Feeds

Bubbly-belly-bugging boffins battle bovine belch peril

Tesco agro-surveillance to ward off cow-burpocalypse

Bridging the IT gap between rising business demands and ageing tools

In a desperate attempt to avoid all life on Earth being gradually suffocated by a growing global cloud of noxious cow-belch emissions, corporate chiefs have planted bugging devices on a herd of dairy cattle. The listening devices, it's hoped, may allow top-bracket scientists to sift valuable information from the creatures' rumbling, bubbling guts.

The news went mainstream this week thanks to quality UK news outlets the Sun and the Telegraph, but in fact they had been scooped by a matter of seven months or so by the Farmers Guardian, the real world's answer to the Country Gentleman's Pig Fertiliser Gazette of Blackadder fame. Covering the opening of the new Tesco Dairy Centre of Excellence back in January, agro-newshawk Joanne Pugh revealed the retail globocorp's plans to focus an intensive high-tech surveillance programme on the nation's cattle - all for their own good, of course.

Tesco and other agribiz execs discussed the development of "vocal tags where microphones can gauge the pitch of a cow ruminating. Any alteration to this pitch would identify a digestive problem". On top of this, there were plans to monitor cattle movements with "computer-based heat detection systems".

“By working in partnership we can ensure everything we do is right for cows and also makes perfect economic sense,” said Tesco bigwig Lucy Neville-Rolfe at the time.

Since then, crack supermarket surveillance operatives have monitored some 200 cattle intensively, recording and analysing every sound emitted by their volatile, planet-destroying digestive systems - and at times watching them on computer thermo-scan as well.

Not content with this, Tesco also collects large amounts of information on the possibly suspicious activities of cattle across the UK. Every farmer who wishes to sell milk to the supermarket mammoth must keep detailed files on each of his cattle, according to the Farmers Guardian.

It's hoped that the belly-bugging scheme in particular may allow bovine boffins to develop specialised feeds which would cut down on the amount of methane emitted from cows. Not only is the grassy gut-gas flammable - even explosive on occasion - but it is a fearsomely potent greenhouse gas, 25 times worse than carbon dioxide.

Pioneering Irish work has already established that feeding cattle fish-oil can yield a substantial cut in their methane emissions. This scheme is seen as rather expensive, however.

It would also be possible perhaps to implement a strategy of burning off surplus methane at the point of emission, cutting its environmental impact by 96 per cent and removing the fire and explosion hazard completely. The Reg has already called for a selfless campaign of fart-ignition by humans, but cows don't have the manipulative skill and grasp of environmental matters necessary to ignite their own vapours.

Truly environmentally-friendly farmers might institute a programme of manual cowbelch-lighting among their field personnel, but this would probably impose a crippling manpower burden. Even Prince Charles doesn't seem likely to stay the course.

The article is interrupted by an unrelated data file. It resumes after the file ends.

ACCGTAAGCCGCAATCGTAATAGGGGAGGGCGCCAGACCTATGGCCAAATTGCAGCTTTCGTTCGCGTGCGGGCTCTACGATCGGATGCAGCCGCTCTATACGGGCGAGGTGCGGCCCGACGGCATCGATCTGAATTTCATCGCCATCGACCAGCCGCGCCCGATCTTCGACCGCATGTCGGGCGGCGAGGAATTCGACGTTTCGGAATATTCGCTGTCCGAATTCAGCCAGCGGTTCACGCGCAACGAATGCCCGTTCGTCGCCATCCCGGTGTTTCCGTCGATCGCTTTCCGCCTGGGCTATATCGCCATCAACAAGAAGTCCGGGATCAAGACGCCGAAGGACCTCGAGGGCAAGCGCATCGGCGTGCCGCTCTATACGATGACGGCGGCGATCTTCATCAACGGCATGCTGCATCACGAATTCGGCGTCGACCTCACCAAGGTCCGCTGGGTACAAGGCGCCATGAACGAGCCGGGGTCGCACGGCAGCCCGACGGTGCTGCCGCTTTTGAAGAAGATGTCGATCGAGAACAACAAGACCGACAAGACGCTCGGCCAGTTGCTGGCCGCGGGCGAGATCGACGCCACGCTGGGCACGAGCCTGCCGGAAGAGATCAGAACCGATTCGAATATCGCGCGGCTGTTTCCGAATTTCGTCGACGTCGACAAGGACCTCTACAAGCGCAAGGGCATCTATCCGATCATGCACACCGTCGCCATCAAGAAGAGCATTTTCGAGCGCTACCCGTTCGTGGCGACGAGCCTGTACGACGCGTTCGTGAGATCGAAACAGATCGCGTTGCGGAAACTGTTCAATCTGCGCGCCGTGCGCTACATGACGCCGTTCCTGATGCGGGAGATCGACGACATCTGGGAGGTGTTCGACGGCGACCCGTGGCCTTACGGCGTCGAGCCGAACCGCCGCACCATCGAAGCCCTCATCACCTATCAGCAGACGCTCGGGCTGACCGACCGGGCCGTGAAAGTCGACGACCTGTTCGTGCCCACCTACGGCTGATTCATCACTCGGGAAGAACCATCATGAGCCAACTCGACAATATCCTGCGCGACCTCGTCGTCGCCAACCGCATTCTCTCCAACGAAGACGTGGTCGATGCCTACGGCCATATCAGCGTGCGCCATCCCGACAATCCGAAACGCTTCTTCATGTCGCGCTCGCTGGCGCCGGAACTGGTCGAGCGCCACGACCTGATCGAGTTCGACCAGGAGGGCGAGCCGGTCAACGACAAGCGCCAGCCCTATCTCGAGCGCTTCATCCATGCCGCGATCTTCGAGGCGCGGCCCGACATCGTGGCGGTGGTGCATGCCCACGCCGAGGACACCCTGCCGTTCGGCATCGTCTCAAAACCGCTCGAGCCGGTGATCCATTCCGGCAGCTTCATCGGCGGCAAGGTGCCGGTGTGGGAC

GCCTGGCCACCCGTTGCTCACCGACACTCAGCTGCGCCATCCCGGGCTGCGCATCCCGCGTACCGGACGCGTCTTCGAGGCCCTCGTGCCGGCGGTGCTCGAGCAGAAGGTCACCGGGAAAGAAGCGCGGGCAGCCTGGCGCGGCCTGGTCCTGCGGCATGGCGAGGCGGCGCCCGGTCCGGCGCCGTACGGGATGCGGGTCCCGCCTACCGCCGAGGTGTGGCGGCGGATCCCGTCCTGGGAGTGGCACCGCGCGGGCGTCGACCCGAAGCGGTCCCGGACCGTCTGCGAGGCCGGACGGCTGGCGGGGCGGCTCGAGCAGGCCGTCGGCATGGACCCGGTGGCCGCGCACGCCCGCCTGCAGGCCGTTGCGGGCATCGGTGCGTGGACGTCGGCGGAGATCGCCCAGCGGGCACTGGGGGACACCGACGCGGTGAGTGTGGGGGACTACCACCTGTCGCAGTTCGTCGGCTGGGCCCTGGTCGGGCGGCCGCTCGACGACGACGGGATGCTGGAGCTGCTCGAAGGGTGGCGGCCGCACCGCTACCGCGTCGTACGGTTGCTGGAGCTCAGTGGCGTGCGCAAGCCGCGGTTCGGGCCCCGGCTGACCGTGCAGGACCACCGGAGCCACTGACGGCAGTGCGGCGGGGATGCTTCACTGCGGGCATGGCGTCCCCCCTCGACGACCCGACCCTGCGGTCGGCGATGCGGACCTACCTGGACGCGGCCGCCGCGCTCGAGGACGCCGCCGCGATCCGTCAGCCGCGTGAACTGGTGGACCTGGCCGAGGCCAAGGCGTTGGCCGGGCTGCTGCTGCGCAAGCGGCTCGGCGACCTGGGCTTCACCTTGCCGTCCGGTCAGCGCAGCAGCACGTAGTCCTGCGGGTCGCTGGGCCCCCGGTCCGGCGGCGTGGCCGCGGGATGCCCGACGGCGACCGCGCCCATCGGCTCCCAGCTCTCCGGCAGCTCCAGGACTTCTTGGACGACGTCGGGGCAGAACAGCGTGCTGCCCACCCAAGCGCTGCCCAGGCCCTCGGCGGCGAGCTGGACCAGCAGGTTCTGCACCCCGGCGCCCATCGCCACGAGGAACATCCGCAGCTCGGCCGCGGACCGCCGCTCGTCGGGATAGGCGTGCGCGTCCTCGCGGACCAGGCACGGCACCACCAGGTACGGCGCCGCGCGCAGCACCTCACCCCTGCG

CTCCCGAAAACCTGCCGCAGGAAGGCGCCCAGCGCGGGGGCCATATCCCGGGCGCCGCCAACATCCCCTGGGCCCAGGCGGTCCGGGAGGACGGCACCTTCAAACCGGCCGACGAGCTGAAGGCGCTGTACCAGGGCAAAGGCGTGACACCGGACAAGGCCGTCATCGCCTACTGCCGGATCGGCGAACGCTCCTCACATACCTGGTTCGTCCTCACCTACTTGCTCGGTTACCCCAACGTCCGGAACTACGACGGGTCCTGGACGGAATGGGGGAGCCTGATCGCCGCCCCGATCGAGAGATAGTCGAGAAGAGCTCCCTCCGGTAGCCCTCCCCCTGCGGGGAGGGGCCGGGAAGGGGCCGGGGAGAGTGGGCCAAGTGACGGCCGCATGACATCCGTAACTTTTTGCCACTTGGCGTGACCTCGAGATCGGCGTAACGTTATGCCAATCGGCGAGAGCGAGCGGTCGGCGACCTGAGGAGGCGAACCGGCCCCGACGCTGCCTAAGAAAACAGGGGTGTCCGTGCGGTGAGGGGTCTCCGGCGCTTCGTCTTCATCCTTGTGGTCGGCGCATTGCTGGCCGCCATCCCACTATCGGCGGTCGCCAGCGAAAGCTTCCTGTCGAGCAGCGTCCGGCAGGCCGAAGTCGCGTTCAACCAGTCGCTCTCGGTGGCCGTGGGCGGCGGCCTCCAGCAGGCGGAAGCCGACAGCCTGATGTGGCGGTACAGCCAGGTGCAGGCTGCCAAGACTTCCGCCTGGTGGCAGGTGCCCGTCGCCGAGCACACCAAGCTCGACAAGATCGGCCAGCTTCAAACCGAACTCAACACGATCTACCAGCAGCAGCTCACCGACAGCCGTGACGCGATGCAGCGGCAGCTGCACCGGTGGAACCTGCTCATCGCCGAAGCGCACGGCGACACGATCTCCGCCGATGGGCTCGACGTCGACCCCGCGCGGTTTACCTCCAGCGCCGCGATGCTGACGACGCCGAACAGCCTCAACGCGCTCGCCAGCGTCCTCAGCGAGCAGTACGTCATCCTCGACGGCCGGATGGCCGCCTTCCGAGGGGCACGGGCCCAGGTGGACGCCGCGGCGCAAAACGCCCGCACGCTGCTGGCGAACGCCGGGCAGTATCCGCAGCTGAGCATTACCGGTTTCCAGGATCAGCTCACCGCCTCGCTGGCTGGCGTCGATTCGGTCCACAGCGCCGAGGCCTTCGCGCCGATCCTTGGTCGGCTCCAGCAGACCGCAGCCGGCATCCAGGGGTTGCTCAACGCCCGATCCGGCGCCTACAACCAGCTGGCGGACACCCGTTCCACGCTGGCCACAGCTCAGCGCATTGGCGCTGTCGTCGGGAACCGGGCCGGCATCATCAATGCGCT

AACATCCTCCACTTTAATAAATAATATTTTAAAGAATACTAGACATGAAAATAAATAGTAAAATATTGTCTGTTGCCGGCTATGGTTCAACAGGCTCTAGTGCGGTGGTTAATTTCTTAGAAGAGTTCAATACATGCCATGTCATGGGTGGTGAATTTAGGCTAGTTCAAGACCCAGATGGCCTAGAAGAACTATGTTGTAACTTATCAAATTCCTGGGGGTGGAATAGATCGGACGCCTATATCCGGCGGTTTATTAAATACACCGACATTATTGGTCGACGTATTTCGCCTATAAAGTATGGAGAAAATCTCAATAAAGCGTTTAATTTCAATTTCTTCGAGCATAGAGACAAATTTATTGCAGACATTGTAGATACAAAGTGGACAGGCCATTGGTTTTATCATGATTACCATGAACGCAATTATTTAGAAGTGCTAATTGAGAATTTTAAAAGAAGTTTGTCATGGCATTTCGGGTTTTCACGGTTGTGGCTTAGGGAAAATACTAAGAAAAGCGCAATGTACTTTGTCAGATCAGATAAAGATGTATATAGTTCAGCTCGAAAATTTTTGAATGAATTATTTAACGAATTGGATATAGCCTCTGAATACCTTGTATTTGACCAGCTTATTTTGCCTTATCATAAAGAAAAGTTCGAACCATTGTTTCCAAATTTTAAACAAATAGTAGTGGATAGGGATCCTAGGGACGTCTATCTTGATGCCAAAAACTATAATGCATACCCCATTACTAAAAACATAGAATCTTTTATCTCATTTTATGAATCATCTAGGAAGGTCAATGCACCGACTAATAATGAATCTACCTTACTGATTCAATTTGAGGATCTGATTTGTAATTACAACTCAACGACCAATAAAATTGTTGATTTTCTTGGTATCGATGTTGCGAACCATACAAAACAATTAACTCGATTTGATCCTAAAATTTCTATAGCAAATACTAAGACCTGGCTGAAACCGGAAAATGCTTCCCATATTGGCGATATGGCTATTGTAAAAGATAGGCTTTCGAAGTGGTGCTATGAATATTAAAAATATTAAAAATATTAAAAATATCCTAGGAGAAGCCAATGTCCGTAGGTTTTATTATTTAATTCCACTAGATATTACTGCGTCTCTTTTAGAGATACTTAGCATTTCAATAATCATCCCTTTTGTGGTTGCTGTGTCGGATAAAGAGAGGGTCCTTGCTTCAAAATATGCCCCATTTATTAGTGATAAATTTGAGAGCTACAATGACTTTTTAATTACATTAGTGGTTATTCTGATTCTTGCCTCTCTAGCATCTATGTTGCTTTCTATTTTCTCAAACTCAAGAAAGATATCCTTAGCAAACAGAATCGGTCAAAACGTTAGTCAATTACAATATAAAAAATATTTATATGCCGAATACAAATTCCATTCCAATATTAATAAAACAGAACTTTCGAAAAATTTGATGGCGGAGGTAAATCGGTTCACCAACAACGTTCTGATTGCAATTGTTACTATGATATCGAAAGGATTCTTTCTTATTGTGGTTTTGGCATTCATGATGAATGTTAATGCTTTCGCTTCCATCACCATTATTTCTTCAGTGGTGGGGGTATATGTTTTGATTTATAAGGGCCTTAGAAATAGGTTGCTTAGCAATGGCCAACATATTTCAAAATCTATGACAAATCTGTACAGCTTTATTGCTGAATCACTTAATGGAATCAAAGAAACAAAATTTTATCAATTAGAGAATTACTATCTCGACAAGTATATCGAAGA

“We are currently embarking on a number of research projects to reduce the carbon emissions from milk production,” said Tesco Director David North today.

In time, the Tesco belly-mike system may perhaps be hooked up to an automatic on-cow flare stack or patio-gas sequestration rig of some kind. ®

Mobile application security vulnerability report

More from The Register

next story
Malaysian Airlines flight MH17 claimed lives of HIV/AIDS cure scientists
Researchers, advocates, health workers among those on shot-down plane
Mwa-ha-ha-ha! Eccentric billionaire Musk gets his PRIVATE SPACEPORT
In the Lone Star State, perhaps appropriately enough
All those new '5G standards'? Here's the science they rely on
Radio professor tells us how wireless will get faster in the real world
The Sun took a day off last week and made NO sunspots
Someone needs to get that lazy star cooking again before things get cold around here
Boffins discuss AI space program at hush-hush IARPA confab
IBM, MIT, plenty of others invited to fill Uncle Sam's spy toolchest, but where's Google?
Microsoft's anti-bug breakthrough: Wire devs to BRAIN SCANNERS
Clippy: It looks your hands are shaking, are you sure you want to commit this code?
prev story

Whitepapers

Designing a Defense for Mobile Applications
Learn about the various considerations for defending mobile applications - from the application architecture itself to the myriad testing technologies.
How modern custom applications can spur business growth
Learn how to create, deploy and manage custom applications without consuming or expanding the need for scarce, expensive IT resources.
Reducing security risks from open source software
Follow a few strategies and your organization can gain the full benefits of open source and the cloud without compromising the security of your applications.
Boost IT visibility and business value
How building a great service catalog relieves pressure points and demonstrates the value of IT service management.
Consolidation: the foundation for IT and business transformation
In this whitepaper learn how effective consolidation of IT and business resources can enable multiple, meaningful business benefits.